Mises Daily Articles
What Will Keep Our Food Safe?
Any conversation about the superfluity of the federal government or her legion of agencies will invariably turn to this question: "Who will keep our food safe?" It is as sure as Godwin's law — except in this case, the fascists have, inexplicably, become the good guys.
Apparently, the FDA and the USDA have a stellar and unblemished track record of keeping the populace safe from tainted food and dangerous medicines. It is a measure of the success of state propaganda that such a glaring untruth is so commonly seen as axiomatic and beyond question.
One of the great challenges for advocates of a truly free society is to present their vision of how certain functions of government would be replaced by the free market and voluntary cooperation. We are no less presumptuous than advocates of central planning if we dogmatically claim a comprehensive vision of how things will be in our "libertopia."
As Murray Rothbard pointed out, the libertarian's primary task is to
offer a few guidelines on how markets might develop where they are now prevented or restricted from developing; but he can do little more than point the way toward freedom, to call for government to get out of the way of the productive and ever-inventive energies of the public as expressed in voluntary market activity.
While we cannot be about the business of substituting one group of central planners for "our sort" of central planners, the nature of our argument behooves us to offer a vision of freedom — not what it must be, but what it could be.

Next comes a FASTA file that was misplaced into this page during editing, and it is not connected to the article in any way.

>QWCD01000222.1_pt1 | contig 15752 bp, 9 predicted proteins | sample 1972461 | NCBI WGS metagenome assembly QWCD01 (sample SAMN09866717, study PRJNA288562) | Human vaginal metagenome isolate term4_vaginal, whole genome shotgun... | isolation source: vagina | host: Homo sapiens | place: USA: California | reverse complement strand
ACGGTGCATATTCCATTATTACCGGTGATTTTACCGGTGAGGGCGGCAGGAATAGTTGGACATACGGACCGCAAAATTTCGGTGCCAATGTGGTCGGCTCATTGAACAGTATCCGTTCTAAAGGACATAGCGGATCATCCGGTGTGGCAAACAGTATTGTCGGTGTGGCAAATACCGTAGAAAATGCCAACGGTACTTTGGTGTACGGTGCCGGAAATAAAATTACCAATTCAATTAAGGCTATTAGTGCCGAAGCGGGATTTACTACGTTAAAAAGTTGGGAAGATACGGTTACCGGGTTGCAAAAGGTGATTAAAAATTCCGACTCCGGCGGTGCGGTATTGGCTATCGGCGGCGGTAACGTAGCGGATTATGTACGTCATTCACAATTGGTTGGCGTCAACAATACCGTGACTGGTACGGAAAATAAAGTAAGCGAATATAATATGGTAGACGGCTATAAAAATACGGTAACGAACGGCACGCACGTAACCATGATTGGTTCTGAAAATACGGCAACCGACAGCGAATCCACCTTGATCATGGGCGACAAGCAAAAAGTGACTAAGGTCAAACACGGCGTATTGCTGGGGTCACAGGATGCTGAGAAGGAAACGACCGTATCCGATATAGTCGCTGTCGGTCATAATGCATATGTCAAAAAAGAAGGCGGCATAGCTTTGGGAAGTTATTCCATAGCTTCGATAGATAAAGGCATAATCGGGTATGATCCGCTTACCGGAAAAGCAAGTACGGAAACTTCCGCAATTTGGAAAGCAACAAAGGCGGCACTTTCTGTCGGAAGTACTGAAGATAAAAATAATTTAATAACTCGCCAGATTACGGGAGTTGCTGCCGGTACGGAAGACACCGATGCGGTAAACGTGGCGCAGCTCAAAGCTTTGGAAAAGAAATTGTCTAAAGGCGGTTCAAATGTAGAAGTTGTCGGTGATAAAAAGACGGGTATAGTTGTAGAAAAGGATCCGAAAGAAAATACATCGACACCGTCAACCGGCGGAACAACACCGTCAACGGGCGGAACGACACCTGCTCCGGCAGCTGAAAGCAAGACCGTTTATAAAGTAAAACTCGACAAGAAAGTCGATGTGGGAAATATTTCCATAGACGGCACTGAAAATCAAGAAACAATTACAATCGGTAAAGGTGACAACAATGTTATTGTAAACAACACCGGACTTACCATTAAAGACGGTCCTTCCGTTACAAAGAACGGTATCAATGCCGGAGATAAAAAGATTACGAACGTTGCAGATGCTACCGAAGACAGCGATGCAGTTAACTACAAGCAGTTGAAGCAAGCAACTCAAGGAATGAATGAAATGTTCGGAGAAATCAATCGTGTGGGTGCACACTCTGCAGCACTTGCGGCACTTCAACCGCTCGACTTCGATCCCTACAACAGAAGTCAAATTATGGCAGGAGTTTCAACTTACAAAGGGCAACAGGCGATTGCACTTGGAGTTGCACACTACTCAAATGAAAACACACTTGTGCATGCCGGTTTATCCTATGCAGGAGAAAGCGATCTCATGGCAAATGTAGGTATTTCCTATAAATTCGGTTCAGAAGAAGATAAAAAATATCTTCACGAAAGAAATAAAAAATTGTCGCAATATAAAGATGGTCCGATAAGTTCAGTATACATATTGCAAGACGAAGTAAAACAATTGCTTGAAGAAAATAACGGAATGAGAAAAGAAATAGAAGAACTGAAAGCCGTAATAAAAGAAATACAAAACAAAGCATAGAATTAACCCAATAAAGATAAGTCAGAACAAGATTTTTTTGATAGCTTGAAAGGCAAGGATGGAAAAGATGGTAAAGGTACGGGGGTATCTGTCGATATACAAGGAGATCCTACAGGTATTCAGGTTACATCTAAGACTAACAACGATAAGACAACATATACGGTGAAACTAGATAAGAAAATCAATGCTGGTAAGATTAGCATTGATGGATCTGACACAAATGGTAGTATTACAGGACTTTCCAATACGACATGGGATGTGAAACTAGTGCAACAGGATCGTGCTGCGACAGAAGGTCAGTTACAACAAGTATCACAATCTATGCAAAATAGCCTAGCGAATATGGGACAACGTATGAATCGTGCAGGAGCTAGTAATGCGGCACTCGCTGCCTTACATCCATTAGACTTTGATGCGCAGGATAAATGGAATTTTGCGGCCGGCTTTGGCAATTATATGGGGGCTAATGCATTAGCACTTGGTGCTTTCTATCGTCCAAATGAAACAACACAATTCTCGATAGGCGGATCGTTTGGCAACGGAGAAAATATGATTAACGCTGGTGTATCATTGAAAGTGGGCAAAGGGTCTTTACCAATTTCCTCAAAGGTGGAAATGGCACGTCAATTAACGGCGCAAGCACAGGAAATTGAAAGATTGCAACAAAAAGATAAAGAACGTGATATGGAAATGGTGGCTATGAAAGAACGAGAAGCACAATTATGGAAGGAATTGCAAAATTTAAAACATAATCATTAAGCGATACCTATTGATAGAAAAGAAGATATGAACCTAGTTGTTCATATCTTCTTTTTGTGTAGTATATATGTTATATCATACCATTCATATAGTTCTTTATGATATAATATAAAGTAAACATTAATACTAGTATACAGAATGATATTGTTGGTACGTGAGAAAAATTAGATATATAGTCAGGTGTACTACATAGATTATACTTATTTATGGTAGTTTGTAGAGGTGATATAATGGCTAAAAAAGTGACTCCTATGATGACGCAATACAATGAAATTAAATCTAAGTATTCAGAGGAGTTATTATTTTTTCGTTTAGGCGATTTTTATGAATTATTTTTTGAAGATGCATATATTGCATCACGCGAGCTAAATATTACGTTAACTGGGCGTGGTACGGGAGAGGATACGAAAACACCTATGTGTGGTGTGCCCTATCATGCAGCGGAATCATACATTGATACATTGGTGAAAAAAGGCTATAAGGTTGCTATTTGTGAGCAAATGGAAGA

As it pertains to the role of agencies like the FDA and USDA, we need look no further than the sustainable- and organic-food movement to see how the free market makes up for government failures; and it is no great leap to imagine the same market forces supplanting the public option altogether.
Perhaps ironically, it is luminaries of the modern movement toward "sustainable" food, generally confirmed statists, who furnish the crux of our argument.
There is a general consensus among those who are deeply devoted to such things that the USDA Certified Organic sticker is, at best, a limited indicator of the agricultural practices involved in the production of various foodstuffs. The USDA program is, like any government agency, bloated, inefficient, and inconsistent. It is rife with corruption and requires expenditures of time and money that preclude many small farmers from participating.
As a result, many small producers are eschewing the USDA label as simply not worth it. Michael Pollan, an icon in the sustainable-food movement, consistently encourages people to forgo Certified Organic produce for local, reasoning that
It often is organic, even if not certified, and you can always ask the farmer. The cost of organic certification can also become burdensome for a small grower.